BBB, blood-brain barrier; BTV, biological target volume; CT, computer tomography; CTV, clinical target volume; FET, O-(2-18 F-fluoroethyl)-L-tyrosine; FLAIR, fluid-attenuated inversion recovery; Gd-DTPA, Gadolinium-diethylenetriaminepentacetate; IB-IMRT, integrated boost-intensity-modulated radiotherapy; IMRT, intensity-modulated radiotherapy; MET, L-(methyl-11C)-methionine; MRI, magnetic resonance imaging; PET, positron emission tomography; PTV, planning target volume; RCX, radio-chemotherapy; TBR, tumor-to-brain ratio.
Jansen EP, Dewit LG, van Herk M, Bartelink H. Target volumes in radiotherapy for high-grade malignant glioma of the brain. Radiother Oncol. 2000;56(2):151–6.
Halperin EC, Bentel G, Heinz ER, Burger PC. Radiation therapy treatment planning in supratentorial glioblastoma multiforme: an analysis based on post mortem topographic anatomy with CT correlations. Int J Radiat Oncol Biol Phys. 1989;17(6):1347–50.
Lunsford LD, Martinez AJ, Latchaw RE. Magnetic resonance imaging does not define tumor boundaries. Acta Radiol Suppl. 1986;369:154–6.
Wen PY, Macdonald DR, Reardon DA, Cloughesy TF, Sorensen AG, Galanis E, Degroot J, Wick W, Gilbert MR, Lassman AB, et al. Updated response assessment criteria for high-grade gliomas: response assessment in neuro-oncology working group. JClinOncol. 2010;28(11):1963–72.
Chang EL, Akyurek S, Avalos T, Rebueno N, Spicer C, Garcia J, Famiglietti R, Allen PK, Chao KS, Mahajan A, et al. Evaluation of peritumoral edema in the delineation of radiotherapy clinical target volumes for glioblastoma. Int J Radiat Oncol Biol Phys. 2007;68(1):144–50.
McDonald MW, Shu HK, Curran Jr WJ, Crocker IR. Pattern of failure after limited margin radiotherapy and temozolomide for glioblastoma. Int J Radiat Oncol Biol Phys. 2011;79(1):130–6.
Stupp R, Mason WP, van den Bent MJ, Weller M, Fisher B, Taphoorn MJ, Belanger K, Brandes AA, Marosi C, Bogdahn U, et al. Radiotherapy plus concomitant and adjuvant temozolomide for glioblastoma. N Engl J Med. 2005;352(10):987–96.
Aydin H, Sillenberg I, von Lieven H. Patterns of failure following CT-based 3-D irradiation for malignant glioma. Strahlenther Onkol. 2001;177(8):424–31.
Mason WP, Maestro RD, Eisenstat D, Forsyth P, Fulton D, Laperriere N, Macdonald D, Perry J, Thiessen B, Canadian GBMRC. Canadian recommendations for the treatment of glioblastoma multiforme. Curr Oncol. 2007;14(3):110–7.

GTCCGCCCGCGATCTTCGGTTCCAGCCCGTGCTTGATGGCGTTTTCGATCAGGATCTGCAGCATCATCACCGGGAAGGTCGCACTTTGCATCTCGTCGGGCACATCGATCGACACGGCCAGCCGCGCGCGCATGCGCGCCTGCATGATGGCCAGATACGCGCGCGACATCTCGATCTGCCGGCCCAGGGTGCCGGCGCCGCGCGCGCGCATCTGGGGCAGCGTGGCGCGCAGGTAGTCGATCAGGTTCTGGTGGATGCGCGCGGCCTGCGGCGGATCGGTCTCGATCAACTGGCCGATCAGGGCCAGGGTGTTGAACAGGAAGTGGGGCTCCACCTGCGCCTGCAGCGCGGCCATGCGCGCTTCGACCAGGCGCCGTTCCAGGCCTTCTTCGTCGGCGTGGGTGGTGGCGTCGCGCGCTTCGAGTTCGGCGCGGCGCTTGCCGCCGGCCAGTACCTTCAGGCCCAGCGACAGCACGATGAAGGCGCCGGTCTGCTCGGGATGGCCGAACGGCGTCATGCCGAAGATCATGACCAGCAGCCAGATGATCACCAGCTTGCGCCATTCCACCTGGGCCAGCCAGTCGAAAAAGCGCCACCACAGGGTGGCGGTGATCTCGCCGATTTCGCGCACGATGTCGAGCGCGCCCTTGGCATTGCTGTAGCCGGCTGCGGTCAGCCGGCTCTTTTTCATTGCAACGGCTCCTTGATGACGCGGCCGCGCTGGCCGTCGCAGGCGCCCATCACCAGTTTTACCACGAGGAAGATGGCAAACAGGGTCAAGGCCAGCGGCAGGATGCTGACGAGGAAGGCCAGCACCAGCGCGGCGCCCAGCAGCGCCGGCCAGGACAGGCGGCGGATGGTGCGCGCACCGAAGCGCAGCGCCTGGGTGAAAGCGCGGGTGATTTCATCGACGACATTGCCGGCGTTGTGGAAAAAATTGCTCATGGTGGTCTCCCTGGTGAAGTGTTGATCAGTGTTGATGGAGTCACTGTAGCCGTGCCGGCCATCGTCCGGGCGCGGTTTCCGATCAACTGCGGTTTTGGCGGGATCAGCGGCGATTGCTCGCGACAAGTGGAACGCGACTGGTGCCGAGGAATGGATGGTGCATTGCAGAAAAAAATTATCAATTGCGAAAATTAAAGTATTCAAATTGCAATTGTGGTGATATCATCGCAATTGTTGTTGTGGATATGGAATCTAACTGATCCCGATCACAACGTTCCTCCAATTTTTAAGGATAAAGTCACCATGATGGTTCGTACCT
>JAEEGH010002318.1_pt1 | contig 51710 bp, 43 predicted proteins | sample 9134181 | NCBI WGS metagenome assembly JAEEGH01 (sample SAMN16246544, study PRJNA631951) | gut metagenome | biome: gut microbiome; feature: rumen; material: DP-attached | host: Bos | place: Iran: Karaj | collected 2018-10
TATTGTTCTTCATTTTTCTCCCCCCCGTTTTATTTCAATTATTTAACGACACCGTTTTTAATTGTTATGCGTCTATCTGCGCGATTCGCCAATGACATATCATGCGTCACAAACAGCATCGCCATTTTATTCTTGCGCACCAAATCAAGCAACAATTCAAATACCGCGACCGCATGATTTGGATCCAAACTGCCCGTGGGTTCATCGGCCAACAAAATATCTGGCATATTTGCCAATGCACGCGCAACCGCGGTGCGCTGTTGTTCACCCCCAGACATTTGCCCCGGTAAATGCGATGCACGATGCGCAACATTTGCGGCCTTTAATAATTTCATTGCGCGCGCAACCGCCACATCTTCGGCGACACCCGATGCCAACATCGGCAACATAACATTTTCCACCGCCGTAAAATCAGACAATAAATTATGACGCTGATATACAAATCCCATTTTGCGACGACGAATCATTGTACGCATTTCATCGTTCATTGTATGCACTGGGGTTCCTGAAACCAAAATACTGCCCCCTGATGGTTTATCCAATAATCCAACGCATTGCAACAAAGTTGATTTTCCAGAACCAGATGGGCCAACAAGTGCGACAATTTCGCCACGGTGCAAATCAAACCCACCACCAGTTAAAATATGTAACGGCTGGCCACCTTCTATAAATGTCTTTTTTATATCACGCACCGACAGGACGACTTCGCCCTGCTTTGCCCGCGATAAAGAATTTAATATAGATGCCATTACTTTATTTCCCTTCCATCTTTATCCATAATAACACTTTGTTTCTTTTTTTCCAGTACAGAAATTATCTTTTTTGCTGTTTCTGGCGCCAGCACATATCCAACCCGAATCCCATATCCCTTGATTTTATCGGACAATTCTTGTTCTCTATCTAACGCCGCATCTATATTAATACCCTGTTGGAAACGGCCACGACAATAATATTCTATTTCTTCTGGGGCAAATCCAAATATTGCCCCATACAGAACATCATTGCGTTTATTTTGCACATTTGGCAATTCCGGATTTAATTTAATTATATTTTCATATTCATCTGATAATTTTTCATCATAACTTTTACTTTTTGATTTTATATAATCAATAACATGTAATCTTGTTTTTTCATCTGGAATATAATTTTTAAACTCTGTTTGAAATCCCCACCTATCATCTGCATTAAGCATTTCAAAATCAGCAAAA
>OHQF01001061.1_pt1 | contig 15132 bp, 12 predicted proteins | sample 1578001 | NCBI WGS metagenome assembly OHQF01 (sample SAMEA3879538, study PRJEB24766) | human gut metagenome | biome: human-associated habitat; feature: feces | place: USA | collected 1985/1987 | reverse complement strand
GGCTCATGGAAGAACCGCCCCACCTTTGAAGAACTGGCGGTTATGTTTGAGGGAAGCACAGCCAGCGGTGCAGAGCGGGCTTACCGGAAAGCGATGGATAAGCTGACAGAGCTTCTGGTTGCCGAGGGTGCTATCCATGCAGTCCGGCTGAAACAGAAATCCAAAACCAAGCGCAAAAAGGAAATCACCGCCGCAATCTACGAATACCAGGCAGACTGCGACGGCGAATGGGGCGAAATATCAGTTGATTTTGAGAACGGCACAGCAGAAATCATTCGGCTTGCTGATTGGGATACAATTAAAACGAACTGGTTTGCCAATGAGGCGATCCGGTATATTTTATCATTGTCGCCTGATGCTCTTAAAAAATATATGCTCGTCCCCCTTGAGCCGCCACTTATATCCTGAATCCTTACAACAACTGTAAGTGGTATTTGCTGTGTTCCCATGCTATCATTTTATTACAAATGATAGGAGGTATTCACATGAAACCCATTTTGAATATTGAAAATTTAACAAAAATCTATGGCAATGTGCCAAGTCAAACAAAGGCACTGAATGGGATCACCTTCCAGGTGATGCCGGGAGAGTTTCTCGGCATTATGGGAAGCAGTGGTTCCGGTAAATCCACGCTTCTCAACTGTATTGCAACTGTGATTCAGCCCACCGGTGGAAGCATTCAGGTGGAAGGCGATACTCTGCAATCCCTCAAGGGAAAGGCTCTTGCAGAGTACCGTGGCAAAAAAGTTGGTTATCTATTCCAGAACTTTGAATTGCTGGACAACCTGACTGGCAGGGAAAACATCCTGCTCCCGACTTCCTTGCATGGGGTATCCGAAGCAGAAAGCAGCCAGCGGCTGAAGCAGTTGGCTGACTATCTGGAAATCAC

Galldiks N, Ullrich R, Schroeter M, Fink GR, Jacobs AH, Kracht LW. Volumetry of [(11)C]-methionine PET uptake and MRI contrast enhancement in patients with recurrent glioblastoma multiforme. Eur J Nucl Med Mol Imaging. 2010;37(1):84–92.
Galldiks N, Langen KJ, Holy R, Pinkawa M, Stoffels G, Nolte KW, Kaiser HJ, Filss CP, Fink GR, Coenen HH, et al. Assessment of treatment response in patients with glioblastoma using O-(2-18 F-fluoroethyl)-L-tyrosine PET in comparison to MRI. J Nucl Med. 2012;53(7):1048–57.
Grosu AL, Weber WA, Riedel E, Jeremic B, Nieder C, Franz M, Gumprecht H, Jaeger R, Schwaiger M, Molls M. L-(methyl-11C) methionine positron emission tomography for target delineation in resected high-grade gliomas before radiotherapy. Int J Radiat Oncol Biol Phys. 2005;63(1):64–74.
Miwa K, Shinoda J, Yano H, Okumura A, Iwama T, Nakashima T, Sakai N. Discrepancy between lesion distributions on methionine PET and MR images in patients with glioblastoma multiforme: insight from a PET and MR fusion image study. J Neurol Neurosurg Psychiatry. 2004;75(10):1457–62.
Pauleit D, Floeth F, Hamacher K, Riemenschneider MJ, Reifenberger G, Muller HW, Zilles K, Coenen HH, Langen KJ. O-(2-[18 F]fluoroethyl)-L-tyrosine PET combined with MRI improves the diagnostic assessment of cerebral gliomas. Brain. 2005;128(Pt 3):678–87.
Piroth MD, Holy R, Pinkawa M, Stoffels G, Kaiser HJ, Galldiks N, Herzog H, Coenen HH, Eble MJ, Langen KJ. Prognostic impact of postoperative, pre-irradiation 18F-Fluoroethyl-L-Tyrosine uptake in glioblastoma patients treated with radiochemotherapy. Radiother Oncol. 2011;99(2):2018–24.
Ling CC, Humm J, Larson S, Amols H, Fuks Z, Leibel S, Koutcher JA. Towards multidimensional radiotherapy (MD-CRT): biological imaging and biological conformality. Int J Radiat Oncol Biol Phys. 2000;47(3):551–60.
Levivier M, Massager N, Wikler D, Goldman S. Modern multimodal neuroimaging for radiosurgery: the example of PET scan integration. Acta Neurochir Suppl. 2004;91:1–7.
Rickhey M, Koelbl O, Eilles C, Bogner L. A biologically adapted dose-escalation approach, demonstrated for 18 F-FET-PET in brain tumors. Strahlenther Onkol. 2008;184(10):536–42.
Weber DC, Zilli T, Buchegger F, Casanova N, Haller G, Rouzaud M, Nouet P, Dipasquale G, Ratib O, Zaidi H, et al. [(18)F]Fluoroethyltyrosine- positron emission tomography-guided radiotherapy for high-grade glioma. Radiat Oncol. 2008;3:44.
Piroth MD, Pinkawa M, Holy R, Stoffels G, Demirel C, Attieh C, Kaiser HJ, Langen KJ, Eble MJ. Integrated-boost IMRT or 3-D-CRT using FET-PET based auto-contoured target volume delineation for glioblastoma multiforme--a dosimetric comparison. Radiat Oncol. 2009;4:57.
Grosu AL, Weber WA, Franz M, Stark S, Piert M, Thamm R, Gumprecht H, Schwaiger M, Molls M, Nieder C. Reirradiation of recurrent high-grade gliomas using amino acid PET (SPECT)/CT/MRI image fusion to determine gross tumor volume for stereotactic fractionated radiotherapy. Int J Radiat Oncol Biol Phys. 2005;63(2):511–9.